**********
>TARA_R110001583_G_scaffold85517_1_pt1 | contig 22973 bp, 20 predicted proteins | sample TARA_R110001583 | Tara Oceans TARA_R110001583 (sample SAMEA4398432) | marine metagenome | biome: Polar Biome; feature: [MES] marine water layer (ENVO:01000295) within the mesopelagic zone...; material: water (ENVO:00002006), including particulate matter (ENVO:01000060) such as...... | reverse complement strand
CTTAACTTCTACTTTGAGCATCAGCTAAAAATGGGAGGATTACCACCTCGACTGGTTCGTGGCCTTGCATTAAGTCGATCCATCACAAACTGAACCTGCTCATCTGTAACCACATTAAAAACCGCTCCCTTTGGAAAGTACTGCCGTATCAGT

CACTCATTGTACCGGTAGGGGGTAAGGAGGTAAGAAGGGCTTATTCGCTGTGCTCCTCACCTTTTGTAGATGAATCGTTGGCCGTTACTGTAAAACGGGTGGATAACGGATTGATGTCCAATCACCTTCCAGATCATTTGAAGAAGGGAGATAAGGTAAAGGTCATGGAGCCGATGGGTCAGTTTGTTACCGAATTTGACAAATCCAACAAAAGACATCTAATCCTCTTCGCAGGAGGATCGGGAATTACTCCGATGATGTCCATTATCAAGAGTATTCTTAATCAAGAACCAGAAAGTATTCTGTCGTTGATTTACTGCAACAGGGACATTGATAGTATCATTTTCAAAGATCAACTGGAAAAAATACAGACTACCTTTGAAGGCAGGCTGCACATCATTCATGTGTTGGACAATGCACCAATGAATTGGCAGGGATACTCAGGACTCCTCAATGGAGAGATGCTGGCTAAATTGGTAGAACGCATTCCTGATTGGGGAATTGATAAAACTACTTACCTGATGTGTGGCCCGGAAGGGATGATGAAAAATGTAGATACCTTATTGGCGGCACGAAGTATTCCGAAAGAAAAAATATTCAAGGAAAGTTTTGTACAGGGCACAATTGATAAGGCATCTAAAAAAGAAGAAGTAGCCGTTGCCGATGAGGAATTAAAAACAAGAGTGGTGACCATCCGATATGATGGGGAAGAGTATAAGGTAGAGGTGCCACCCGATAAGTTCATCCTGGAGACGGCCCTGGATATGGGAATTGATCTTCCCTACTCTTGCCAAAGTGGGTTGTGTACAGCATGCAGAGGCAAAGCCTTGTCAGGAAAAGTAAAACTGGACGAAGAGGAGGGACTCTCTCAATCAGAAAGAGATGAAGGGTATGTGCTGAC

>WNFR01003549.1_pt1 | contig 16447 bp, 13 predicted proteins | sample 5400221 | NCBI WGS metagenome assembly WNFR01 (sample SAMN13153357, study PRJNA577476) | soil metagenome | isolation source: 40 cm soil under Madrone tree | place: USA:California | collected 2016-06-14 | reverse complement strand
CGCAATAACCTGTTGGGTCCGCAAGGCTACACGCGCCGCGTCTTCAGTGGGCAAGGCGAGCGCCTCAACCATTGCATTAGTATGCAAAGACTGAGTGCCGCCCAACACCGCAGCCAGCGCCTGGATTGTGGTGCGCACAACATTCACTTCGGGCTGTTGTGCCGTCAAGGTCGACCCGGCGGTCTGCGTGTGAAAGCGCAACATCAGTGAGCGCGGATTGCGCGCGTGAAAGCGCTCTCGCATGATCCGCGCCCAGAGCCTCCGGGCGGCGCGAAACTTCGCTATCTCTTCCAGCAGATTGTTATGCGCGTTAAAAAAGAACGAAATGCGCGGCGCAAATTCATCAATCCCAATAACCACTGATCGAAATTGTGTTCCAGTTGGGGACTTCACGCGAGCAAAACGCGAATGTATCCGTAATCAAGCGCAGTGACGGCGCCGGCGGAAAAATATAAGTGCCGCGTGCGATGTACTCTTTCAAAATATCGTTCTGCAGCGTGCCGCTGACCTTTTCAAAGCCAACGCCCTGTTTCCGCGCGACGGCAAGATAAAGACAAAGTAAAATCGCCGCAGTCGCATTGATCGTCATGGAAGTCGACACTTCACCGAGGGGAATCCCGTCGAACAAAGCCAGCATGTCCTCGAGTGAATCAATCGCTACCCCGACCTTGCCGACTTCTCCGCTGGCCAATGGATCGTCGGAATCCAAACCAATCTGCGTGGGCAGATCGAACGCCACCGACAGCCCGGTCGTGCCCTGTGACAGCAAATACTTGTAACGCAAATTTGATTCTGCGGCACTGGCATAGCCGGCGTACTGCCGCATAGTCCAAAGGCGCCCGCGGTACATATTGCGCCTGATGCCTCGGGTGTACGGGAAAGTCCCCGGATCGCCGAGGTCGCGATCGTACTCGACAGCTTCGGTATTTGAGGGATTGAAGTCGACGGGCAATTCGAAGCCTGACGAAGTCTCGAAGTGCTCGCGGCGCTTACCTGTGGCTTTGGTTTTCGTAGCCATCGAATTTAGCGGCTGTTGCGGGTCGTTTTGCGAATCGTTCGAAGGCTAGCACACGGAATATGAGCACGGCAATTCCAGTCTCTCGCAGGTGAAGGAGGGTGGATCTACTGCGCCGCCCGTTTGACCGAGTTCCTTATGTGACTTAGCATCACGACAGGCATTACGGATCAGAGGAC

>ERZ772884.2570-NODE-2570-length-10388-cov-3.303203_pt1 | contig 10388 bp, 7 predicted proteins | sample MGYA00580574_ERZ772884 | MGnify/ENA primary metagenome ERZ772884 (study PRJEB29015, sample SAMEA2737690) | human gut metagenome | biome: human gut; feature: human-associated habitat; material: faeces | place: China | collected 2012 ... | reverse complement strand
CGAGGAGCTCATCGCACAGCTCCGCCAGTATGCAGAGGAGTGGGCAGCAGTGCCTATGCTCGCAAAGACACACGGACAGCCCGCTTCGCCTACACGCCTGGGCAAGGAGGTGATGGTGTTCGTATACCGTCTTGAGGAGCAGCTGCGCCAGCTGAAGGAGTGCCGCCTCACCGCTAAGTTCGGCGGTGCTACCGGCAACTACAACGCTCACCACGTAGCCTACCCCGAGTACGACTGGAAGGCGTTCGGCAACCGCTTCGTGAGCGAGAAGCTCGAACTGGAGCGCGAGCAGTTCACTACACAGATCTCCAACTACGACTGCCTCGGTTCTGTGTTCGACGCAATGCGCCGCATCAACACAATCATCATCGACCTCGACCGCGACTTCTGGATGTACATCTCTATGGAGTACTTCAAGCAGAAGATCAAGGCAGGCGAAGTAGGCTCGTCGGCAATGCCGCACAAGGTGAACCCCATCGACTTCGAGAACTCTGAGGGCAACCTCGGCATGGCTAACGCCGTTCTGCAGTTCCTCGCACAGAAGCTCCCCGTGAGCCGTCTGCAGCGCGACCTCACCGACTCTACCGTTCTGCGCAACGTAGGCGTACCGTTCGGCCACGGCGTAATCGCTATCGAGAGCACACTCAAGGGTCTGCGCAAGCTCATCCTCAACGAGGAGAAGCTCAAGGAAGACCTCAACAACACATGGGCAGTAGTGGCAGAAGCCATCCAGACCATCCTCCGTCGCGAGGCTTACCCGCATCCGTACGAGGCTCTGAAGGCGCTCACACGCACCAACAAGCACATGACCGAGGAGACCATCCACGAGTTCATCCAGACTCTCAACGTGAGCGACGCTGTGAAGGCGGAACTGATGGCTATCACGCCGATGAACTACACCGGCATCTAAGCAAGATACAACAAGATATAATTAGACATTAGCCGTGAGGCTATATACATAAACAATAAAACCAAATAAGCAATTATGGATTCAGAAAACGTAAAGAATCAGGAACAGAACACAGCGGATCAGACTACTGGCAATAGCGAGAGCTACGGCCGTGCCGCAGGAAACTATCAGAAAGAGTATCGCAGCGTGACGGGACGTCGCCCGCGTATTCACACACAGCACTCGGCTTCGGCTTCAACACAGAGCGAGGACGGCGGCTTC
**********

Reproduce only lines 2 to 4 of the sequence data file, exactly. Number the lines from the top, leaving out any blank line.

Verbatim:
CTTAACTTCTACTTTGAGCATCAGCTAAAAATGGGAGGATTACCACCTCGACTGGTTCGTGGCCTTGCATTAAGTCGATCCATCACAAACTGAACCTGCTCATCTGTAACCACATTAAAAACCGCTCCCTTTGGAAAGTACTGCCGTATCAGT

CACTCATTGTACCGGTAGGGGGTAAGGAGGTAAGAAGGGCTTATTCGCTGTGCTCCTCACCTTTTGTAGATGAATCGTTGGCCGTTACTGTAAAACGGGTGGATAACGGATTGATGTCCAATCACCTTCCAGATCATTTGAAGAAGGGAGATAAGGTAAAGGTCATGGAGCCGATGGGTCAGTTTGTTACCGAATTTGACAAATCCAACAAAAGACATCTAATCCTCTTCGCAGGAGGATCGGGAATTACTCCGATGATGTCCATTATCAAGAGTATTCTTAATCAAGAACCAGAAAGTATTCTGTCGTTGATTTACTGCAACAGGGACATTGATAGTATCATTTTCAAAGATCAACTGGAAAAAATACAGACTACCTTTGAAGGCAGGCTGCACATCATTCATGTGTTGGACAATGCACCAATGAATTGGCAGGGATACTCAGGACTCCTCAATGGAGAGATGCTGGCTAAATTGGTAGAACGCATTCCTGATTGGGGAATTGATAAAACTACTTACCTGATGTGTGGCCCGGAAGGGATGATGAAAAATGTAGATACCTTATTGGCGGCACGAAGTATTCCGAAAGAAAAAATATTCAAGGAAAGTTTTGTACAGGGCACAATTGATAAGGCATCTAAAAAAGAAGAAGTAGCCGTTGCCGATGAGGAATTAAAAACAAGAGTGGTGACCATCCGATATGATGGGGAAGAGTATAAGGTAGAGGTGCCACCCGATAAGTTCATCCTGGAGACGGCCCTGGATATGGGAATTGATCTTCCCTACTCTTGCCAAAGTGGGTTGTGTACAGCATGCAGAGGCAAAGCCTTGTCAGGAAAAGTAAAACTGGACGAAGAGGAGGGACTCTCTCAATCAGAAAGAGATGAAGGGTATGTGCTGAC

>WNFR01003549.1_pt1 | contig 16447 bp, 13 predicted proteins | sample 5400221 | NCBI WGS metagenome assembly WNFR01 (sample SAMN13153357, study PRJNA577476) | soil metagenome | isolation source: 40 cm soil under Madrone tree | place: USA:California | collected 2016-06-14 | reverse complement strand